PROGRAM EVALUATION Determination of the adequacy of the program in fulfilling its mission, goals, and objectives.

PROGRAM GOALS Intended outcomes of instruction, stated in general terms, further defined by a set of specific (observable and measurable) student learning outcomes. Program goals reflect institution-wide goals and the program’s mission.

RELIABILITY The extent to which an assessment method produces consistent and repeatable results. Reliability is a precondition for validity.

RUBRIC A scoring key. Typically a rubric is a grid that outlines identified criteria for successfully completing an assignment or task and establishes levels for meeting those criteria. Rubrics provide an efficient and reliable way to evaluate complex products or performances and to define precise outcomes and expectations. Rubrics can be used to score everything from essays to performances and portfolios.

STRATEGIC PLANNING Long-term (i.e., often 3-5 year) planning at the level of the whole institution or unit that focuses on adaptation to the organization’s external environment and the future. Guided by a vision of the organization in the future, strategic planning attempts to position the organization favorably with respect to needed resources.

TRIANGULATE/-TION The use of a combination of assessment methods, such as using surveys, interviews, and observations to measure a unit outcome.

UNIT OUTCOME Intended outcomes that reflect the area or service that can be improved using current resources and personnel and are assessable within one assessment cycle. Unit outcomes should be under the direct control of the unit and in-line with a University Strategic Plan goal, objective, and strategy. FOR ADMINISTRATIVE UNITS, unit outcomes are primarily process-oriented, describing the support process/service the unit intends to address. FOR EDUCATIONAL SUPPORT UNITS, unit outcomes may include both process and student learning outcomes.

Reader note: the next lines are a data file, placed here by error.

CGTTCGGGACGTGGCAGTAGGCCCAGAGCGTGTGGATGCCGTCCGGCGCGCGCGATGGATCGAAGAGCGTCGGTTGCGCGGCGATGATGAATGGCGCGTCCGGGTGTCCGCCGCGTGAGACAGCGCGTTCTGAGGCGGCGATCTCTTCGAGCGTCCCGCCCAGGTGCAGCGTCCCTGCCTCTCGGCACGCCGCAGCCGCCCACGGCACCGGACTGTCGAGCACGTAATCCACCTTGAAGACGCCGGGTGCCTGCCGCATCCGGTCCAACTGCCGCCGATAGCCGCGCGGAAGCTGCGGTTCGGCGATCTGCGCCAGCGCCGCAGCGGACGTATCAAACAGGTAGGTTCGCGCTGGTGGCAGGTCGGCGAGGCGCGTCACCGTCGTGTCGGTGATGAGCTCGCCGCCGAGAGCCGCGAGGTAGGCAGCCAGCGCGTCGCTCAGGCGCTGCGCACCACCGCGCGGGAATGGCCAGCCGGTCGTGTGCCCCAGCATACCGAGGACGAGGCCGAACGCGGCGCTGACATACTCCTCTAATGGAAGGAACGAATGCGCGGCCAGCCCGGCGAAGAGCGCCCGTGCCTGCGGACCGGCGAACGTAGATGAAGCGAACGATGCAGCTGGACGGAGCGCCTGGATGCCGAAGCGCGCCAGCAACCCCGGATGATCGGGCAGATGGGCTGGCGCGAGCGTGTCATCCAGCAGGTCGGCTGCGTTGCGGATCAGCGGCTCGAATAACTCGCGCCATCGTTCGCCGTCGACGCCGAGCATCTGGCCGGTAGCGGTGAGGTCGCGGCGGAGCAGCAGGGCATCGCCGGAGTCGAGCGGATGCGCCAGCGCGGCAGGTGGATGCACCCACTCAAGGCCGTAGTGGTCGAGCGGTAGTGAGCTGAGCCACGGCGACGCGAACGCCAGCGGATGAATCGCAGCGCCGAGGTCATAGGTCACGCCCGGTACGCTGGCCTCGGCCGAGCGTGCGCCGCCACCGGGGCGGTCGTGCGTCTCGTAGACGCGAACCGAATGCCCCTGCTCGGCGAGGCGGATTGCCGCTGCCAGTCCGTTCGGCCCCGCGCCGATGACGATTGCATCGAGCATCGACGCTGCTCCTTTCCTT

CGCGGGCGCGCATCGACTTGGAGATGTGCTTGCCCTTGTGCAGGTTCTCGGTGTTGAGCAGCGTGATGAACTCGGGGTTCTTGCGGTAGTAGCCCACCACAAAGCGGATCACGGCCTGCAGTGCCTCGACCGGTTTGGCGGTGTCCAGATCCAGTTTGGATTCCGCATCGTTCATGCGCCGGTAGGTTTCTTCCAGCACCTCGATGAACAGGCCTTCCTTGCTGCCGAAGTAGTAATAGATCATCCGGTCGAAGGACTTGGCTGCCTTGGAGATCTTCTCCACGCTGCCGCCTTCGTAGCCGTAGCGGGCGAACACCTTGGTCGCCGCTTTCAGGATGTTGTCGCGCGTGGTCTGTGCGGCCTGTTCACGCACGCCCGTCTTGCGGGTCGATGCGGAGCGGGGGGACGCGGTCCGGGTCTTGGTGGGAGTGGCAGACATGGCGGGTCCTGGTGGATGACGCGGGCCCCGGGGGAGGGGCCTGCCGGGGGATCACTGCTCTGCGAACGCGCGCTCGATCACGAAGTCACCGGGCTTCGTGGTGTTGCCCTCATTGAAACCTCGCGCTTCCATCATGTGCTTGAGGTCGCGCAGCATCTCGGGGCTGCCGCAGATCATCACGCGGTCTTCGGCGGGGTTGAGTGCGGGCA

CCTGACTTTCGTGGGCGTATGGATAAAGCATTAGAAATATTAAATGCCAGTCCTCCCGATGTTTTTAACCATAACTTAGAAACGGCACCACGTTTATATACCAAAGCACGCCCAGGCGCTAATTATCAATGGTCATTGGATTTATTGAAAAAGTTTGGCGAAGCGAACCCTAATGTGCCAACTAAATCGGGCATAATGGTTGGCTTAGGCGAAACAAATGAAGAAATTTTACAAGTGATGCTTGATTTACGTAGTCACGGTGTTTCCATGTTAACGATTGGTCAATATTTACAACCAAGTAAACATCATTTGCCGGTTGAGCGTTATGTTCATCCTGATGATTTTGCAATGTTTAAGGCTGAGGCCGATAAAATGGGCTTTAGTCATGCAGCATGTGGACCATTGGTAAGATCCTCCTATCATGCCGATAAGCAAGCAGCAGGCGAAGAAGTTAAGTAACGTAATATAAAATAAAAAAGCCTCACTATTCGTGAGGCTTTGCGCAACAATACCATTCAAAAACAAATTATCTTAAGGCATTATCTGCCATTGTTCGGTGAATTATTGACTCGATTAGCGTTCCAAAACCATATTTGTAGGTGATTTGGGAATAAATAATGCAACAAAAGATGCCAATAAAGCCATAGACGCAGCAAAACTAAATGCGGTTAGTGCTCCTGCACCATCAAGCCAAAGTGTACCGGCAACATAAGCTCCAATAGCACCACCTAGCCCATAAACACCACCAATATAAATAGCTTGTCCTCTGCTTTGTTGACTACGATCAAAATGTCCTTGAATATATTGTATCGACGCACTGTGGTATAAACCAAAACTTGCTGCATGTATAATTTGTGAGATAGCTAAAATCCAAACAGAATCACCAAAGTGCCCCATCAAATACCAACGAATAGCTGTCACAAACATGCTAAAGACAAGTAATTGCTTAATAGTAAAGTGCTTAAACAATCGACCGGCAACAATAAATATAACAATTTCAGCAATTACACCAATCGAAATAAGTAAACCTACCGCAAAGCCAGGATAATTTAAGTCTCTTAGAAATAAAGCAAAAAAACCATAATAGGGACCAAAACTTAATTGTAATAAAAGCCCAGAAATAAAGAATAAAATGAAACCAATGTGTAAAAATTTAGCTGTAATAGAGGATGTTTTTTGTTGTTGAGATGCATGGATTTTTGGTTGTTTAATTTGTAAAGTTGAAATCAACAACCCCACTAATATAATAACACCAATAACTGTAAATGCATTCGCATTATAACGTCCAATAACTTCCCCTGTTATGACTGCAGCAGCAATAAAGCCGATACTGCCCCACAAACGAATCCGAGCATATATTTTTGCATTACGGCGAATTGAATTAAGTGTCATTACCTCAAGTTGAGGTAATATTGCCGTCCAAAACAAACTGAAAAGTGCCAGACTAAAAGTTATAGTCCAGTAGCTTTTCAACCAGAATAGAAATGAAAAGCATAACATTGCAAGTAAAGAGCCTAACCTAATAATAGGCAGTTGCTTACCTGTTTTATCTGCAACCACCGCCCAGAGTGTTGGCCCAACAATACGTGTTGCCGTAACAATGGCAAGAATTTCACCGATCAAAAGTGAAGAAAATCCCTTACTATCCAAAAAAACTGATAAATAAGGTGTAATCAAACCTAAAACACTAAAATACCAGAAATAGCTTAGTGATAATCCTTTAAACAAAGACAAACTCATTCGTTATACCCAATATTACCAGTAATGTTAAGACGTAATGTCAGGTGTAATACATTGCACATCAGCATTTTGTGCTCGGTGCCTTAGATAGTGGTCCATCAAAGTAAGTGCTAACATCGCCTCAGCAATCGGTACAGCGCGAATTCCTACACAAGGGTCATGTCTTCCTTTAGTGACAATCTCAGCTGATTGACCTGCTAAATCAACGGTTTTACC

VALIDITY The extent to which an assessment method measures or assesses what it claims to measure or assess. A valid assessment instrument or technique produces results that can lead to valid inferences.

VALUE ADDED The enhancement that students achieve (to knowledge, skills abilities and other attributes) as a result of their higher education experience. It is about what value, to the student, has been accumulated as a result of a period of time in higher education. Institutions may be evaluated or assessed on the basis of the cumulative value that they add to their students..



Gardiner, L. F.; Anderson, C.; & Cambridge, B. L. (1997). Learning through Assessment: A Resource Guide for Higher Education. Washington, DC: American Association for Higher Education.

Harvey, L. (2004). Analytic Quality Glossary, Quality Research International, http://www.qualityresearchinternational.com/glossary/

Southern Association of Colleges and Schools, Commission on Colleges (2007). Principles of Accreditation: Foundations for Quality Enhancement (Interim Edition). Available: http://www.sacscoc.org/pdf/2007%20Interim%20Principles%20complete.pdf

Stassen, M. L. A., Doherty, K., & Poe, M. (2001). Program-Based Review and Assessment. Available: http://www.umass.edu/oapa/oapa/publications/online_handbooks/program_based.pdf

Texas A&M International University (2006). Institutional Effectiveness PractitionerÕs Manual. Available: http://www.tamiu.edu/adminis/iep/